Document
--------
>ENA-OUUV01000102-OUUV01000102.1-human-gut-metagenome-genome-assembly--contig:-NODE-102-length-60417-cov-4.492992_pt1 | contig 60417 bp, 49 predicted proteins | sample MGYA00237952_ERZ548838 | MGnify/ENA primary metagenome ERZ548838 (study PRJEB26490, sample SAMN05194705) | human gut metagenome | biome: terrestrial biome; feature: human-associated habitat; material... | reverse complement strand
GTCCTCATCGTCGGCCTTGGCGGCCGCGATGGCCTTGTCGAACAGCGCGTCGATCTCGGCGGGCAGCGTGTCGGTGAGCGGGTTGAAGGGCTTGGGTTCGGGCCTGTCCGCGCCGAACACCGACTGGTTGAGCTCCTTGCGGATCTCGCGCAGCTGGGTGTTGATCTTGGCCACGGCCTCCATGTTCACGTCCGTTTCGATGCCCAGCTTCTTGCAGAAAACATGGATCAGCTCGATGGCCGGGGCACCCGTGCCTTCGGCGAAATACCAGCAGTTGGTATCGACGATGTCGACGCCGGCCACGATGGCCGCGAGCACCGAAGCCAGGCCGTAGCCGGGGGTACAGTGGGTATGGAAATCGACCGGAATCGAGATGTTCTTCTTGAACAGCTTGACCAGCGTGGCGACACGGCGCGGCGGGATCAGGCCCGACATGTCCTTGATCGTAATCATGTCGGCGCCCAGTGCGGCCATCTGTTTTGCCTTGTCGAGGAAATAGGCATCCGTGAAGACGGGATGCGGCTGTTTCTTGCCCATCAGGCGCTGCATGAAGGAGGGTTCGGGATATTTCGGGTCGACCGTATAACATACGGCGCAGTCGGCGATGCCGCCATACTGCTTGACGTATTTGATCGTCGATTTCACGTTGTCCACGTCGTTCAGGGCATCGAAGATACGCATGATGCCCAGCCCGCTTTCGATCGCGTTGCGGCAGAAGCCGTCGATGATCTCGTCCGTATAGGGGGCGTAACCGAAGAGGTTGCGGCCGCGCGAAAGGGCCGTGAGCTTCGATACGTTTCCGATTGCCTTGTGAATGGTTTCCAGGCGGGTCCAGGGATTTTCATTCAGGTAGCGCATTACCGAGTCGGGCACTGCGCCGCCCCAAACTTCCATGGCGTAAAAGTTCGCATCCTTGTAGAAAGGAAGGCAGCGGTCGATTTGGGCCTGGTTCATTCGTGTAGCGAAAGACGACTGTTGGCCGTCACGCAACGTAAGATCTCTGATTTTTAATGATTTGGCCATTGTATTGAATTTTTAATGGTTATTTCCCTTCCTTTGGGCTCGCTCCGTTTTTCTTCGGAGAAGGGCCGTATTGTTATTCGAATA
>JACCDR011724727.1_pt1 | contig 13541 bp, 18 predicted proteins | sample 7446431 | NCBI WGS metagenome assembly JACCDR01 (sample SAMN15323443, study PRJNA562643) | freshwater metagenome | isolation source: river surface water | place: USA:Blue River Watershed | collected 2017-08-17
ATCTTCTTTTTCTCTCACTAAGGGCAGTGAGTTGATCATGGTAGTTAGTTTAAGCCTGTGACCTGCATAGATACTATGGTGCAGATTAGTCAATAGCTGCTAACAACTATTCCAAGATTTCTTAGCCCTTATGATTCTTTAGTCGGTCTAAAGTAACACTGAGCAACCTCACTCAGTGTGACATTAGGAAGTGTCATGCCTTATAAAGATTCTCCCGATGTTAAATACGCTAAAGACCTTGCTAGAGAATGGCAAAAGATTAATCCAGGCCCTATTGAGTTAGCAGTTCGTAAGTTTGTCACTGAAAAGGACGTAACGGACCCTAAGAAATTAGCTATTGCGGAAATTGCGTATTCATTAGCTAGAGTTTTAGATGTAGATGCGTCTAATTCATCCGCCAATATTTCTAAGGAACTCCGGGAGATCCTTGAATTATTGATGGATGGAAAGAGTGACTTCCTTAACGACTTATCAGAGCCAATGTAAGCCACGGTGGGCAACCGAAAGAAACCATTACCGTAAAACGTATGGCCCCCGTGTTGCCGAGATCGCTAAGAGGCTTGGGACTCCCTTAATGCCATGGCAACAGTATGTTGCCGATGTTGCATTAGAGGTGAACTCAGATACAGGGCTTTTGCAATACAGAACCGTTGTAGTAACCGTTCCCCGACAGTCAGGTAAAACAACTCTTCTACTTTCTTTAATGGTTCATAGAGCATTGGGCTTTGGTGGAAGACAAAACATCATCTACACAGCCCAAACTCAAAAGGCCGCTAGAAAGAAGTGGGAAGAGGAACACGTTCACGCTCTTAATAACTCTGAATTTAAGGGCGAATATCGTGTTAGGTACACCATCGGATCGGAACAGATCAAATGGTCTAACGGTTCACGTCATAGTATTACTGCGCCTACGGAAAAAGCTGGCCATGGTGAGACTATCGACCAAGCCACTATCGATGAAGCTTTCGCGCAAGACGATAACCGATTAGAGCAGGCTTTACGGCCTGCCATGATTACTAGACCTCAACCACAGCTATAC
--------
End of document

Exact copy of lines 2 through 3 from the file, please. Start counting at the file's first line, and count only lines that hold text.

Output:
GTCCTCATCGTCGGCCTTGGCGGCCGCGATGGCCTTGTCGAACAGCGCGTCGATCTCGGCGGGCAGCGTGTCGGTGAGCGGGTTGAAGGGCTTGGGTTCGGGCCTGTCCGCGCCGAACACCGACTGGTTGAGCTCCTTGCGGATCTCGCGCAGCTGGGTGTTGATCTTGGCCACGGCCTCCATGTTCACGTCCGTTTCGATGCCCAGCTTCTTGCAGAAAACATGGATCAGCTCGATGGCCGGGGCACCCGTGCCTTCGGCGAAATACCAGCAGTTGGTATCGACGATGTCGACGCCGGCCACGATGGCCGCGAGCACCGAAGCCAGGCCGTAGCCGGGGGTACAGTGGGTATGGAAATCGACCGGAATCGAGATGTTCTTCTTGAACAGCTTGACCAGCGTGGCGACACGGCGCGGCGGGATCAGGCCCGACATGTCCTTGATCGTAATCATGTCGGCGCCCAGTGCGGCCATCTGTTTTGCCTTGTCGAGGAAATAGGCATCCGTGAAGACGGGATGCGGCTGTTTCTTGCCCATCAGGCGCTGCATGAAGGAGGGTTCGGGATATTTCGGGTCGACCGTATAACATACGGCGCAGTCGGCGATGCCGCCATACTGCTTGACGTATTTGATCGTCGATTTCACGTTGTCCACGTCGTTCAGGGCATCGAAGATACGCATGATGCCCAGCCCGCTTTCGATCGCGTTGCGGCAGAAGCCGTCGATGATCTCGTCCGTATAGGGGGCGTAACCGAAGAGGTTGCGGCCGCGCGAAAGGGCCGTGAGCTTCGATACGTTTCCGATTGCCTTGTGAATGGTTTCCAGGCGGGTCCAGGGATTTTCATTCAGGTAGCGCATTACCGAGTCGGGCACTGCGCCGCCCCAAACTTCCATGGCGTAAAAGTTCGCATCCTTGTAGAAAGGAAGGCAGCGGTCGATTTGGGCCTGGTTCATTCGTGTAGCGAAAGACGACTGTTGGCCGTCACGCAACGTAAGATCTCTGATTTTTAATGATTTGGCCATTGTATTGAATTTTTAATGGTTATTTCCCTTCCTTTGGGCTCGCTCCGTTTTTCTTCGGAGAAGGGCCGTATTGTTATTCGAATA
>JACCDR011724727.1_pt1 | contig 13541 bp, 18 predicted proteins | sample 7446431 | NCBI WGS metagenome assembly JACCDR01 (sample SAMN15323443, study PRJNA562643) | freshwater metagenome | isolation source: river surface water | place: USA:Blue River Watershed | collected 2017-08-17